Tapping the kids to the wall or shutting yourself up in the closet are not real options in these times, but it is fun to laugh out loud and imagine them stuck there and not running circles around you while you try to telecommute. It’s okay, pause for a second and see it in your head. Honestly, that doesn’t make you a bad person, you’re not alone.
In a world that has caused us to think and react too rigidly, it is okay sometimes to let go and shake off the negativity of others. I have seen parents that I know personally get slammed on social media because they want to send out an S.O.S because they’re home alone 24/7 with their children. Pent up energy can cause a routinely behaved child to become anything but behaved. Some of the best parents I know can whisper help, rightfully so.
I’m not a child, obviously, and I have found myself walking around the house like a bouncy ball thrown from a Mardi Gras float. When we are forced to stay isolated and away from our friends and family we all have a tendency to ‘act out’. The key to maintaining sanity is simple, but it is something that you have to actively participate in.
I used to take a lot of road trips with 4 children and initially, the thought freaked me out. Eventually, I got the hang of it and think the skills that I learned then can help a lot today, at home. When I tell you, you will laugh at the simplicity and then probably exhale loudly saying, “I can do that.”
While on the road I felt it important to keep schedules with the kids. I had always been a believer in schedules at home on a day-to-day basis. My life and the kids’ lives seemed to do better, in school and at home, with structure, so why wouldn’t a road trip be handled the same. (or a quarantine situation)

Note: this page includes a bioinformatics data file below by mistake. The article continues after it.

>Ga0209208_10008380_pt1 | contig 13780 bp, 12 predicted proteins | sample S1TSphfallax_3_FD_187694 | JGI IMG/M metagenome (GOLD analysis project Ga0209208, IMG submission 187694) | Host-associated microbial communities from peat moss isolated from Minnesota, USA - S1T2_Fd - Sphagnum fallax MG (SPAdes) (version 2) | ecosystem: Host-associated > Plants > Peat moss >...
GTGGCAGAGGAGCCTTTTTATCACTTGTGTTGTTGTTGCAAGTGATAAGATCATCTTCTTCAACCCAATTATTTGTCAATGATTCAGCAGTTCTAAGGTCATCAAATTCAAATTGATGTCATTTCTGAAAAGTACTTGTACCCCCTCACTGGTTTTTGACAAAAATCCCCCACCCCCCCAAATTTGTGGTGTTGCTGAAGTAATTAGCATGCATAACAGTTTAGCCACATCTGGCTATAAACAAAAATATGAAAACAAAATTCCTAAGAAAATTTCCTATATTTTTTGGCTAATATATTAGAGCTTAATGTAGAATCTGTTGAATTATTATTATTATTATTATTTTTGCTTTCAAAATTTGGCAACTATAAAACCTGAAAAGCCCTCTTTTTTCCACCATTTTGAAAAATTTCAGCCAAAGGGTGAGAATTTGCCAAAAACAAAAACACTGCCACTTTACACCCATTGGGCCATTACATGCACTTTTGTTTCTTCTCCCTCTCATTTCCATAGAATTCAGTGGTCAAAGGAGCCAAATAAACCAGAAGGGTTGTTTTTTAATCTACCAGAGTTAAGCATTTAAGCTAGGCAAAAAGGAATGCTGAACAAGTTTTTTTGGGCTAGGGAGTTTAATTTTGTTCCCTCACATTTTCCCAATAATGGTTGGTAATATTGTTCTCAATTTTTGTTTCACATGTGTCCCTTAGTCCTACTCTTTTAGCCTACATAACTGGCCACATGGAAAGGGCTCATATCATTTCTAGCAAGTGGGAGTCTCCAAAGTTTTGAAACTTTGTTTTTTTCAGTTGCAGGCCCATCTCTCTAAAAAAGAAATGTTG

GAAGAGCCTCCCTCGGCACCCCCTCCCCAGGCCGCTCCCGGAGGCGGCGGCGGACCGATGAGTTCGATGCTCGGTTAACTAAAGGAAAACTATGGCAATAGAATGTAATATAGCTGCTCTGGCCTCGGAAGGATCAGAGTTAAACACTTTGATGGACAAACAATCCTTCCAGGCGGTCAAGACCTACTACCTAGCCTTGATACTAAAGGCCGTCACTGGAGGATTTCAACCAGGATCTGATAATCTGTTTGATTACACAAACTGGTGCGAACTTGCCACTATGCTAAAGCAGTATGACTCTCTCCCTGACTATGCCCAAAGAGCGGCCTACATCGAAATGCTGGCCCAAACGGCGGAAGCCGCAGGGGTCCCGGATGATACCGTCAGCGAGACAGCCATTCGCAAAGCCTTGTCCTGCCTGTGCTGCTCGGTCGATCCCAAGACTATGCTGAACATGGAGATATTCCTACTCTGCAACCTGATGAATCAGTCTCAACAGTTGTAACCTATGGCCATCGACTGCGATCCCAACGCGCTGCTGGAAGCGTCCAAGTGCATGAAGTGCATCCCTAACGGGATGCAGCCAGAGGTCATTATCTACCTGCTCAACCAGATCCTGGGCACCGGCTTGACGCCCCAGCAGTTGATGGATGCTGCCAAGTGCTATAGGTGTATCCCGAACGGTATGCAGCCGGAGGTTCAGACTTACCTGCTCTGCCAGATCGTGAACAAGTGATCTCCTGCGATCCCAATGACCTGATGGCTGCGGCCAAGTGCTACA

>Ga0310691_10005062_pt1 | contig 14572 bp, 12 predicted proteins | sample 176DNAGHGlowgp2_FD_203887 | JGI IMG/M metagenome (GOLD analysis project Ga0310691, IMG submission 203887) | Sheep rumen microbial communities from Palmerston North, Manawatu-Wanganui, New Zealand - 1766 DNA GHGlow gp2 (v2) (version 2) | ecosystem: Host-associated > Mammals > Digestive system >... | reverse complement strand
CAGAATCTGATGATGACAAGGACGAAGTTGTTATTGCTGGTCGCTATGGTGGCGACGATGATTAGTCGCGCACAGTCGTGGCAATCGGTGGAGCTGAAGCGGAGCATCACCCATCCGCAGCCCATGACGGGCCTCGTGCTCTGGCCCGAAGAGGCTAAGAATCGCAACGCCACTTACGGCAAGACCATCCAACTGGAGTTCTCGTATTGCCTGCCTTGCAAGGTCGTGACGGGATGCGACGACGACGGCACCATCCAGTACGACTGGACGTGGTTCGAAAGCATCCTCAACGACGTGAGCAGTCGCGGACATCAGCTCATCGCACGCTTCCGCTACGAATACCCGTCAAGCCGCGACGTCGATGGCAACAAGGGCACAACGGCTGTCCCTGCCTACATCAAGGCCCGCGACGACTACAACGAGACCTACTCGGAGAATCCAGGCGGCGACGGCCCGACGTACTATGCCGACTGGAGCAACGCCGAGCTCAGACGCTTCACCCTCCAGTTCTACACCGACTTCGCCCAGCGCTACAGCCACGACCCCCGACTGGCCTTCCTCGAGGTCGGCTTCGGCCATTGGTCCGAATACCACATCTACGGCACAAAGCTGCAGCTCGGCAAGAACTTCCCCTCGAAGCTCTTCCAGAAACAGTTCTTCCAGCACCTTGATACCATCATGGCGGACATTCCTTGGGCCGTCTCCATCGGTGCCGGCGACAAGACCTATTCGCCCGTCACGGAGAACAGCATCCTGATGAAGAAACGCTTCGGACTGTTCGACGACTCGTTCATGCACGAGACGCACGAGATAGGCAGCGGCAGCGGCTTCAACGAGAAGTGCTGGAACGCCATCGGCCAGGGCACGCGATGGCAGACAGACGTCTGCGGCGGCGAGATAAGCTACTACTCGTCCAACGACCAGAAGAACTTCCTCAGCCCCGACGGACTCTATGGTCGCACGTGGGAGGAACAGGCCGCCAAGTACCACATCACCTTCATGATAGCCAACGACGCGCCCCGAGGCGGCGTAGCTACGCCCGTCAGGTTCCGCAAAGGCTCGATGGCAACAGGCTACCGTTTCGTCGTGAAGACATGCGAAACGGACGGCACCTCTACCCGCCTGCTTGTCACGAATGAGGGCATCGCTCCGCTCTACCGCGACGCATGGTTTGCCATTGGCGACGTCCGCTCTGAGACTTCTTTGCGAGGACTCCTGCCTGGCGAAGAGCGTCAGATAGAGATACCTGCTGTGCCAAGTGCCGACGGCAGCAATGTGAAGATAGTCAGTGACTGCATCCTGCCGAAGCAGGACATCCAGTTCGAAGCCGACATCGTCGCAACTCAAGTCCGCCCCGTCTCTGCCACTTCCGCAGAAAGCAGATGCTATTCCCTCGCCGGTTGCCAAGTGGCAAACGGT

I think that it is important to have a quarantine schedule or you will have a week or month of Saturdays and as appealing as that is during normal 9-5 days, now is not the time for that. It definitely sounds silly, I know, but imagine doing this for a road trip, I felt stupid, but it worked and with 4 kids under the age of 8, stupid never looked so good.
When you choose to do a schedule, think of everything, overthink it. The more head time that you put into it the easier the days will unfold, I promise. Make a list of snack time, playtime, quiet time, nap time if it applies, schedule everything. Here is one of the most important things about scheduling the days, only schedule everything, don’t put a hard time on each activity. You will know in your head what should be done and you will have a sight list to keep things in order and on track. If you apply times to everything you will actually end up stressing yourself when you can’t or don’t meet the time you predetermined an activity to do. It really just has to do with structure, once you have that, you have the world.
If you need help with activities, everything you need is probably at your fingertips. Coloring can become more than scribbles on a page, they can become a letter to a friend or a grandparent. Old t-shirts become pillows. Flour and water become the base for paper mache. Used toilet paper rolls can become an art piece. There are a million ideas online. There has never been a better time to let them make that living room fort, the making and putting it away part(s) are all part of the distractive activity.
If you aren’t a big crafter and are having trouble gathering ideas and acting on them, do you bake? Are you saving your eggs for ‘real’ food? No problem, give them a kitchen task to help make a meal. Yes, it does breed a mess, but you are doing things together and they are not, with any luck, bouncing off of the walls. Baking, not your thing? How about face-timing grandma and play go fish with her. Instead of reading a book, try sitting down together and writing one, ‘The Quarantine Stories’.
Make a schedule, create structure and enjoy your extended family vacation. There is plenty of time to stress, and there will be moments, but each day set aside time to just breathe and be thankful for these moments that, in the end, will be gone too soon.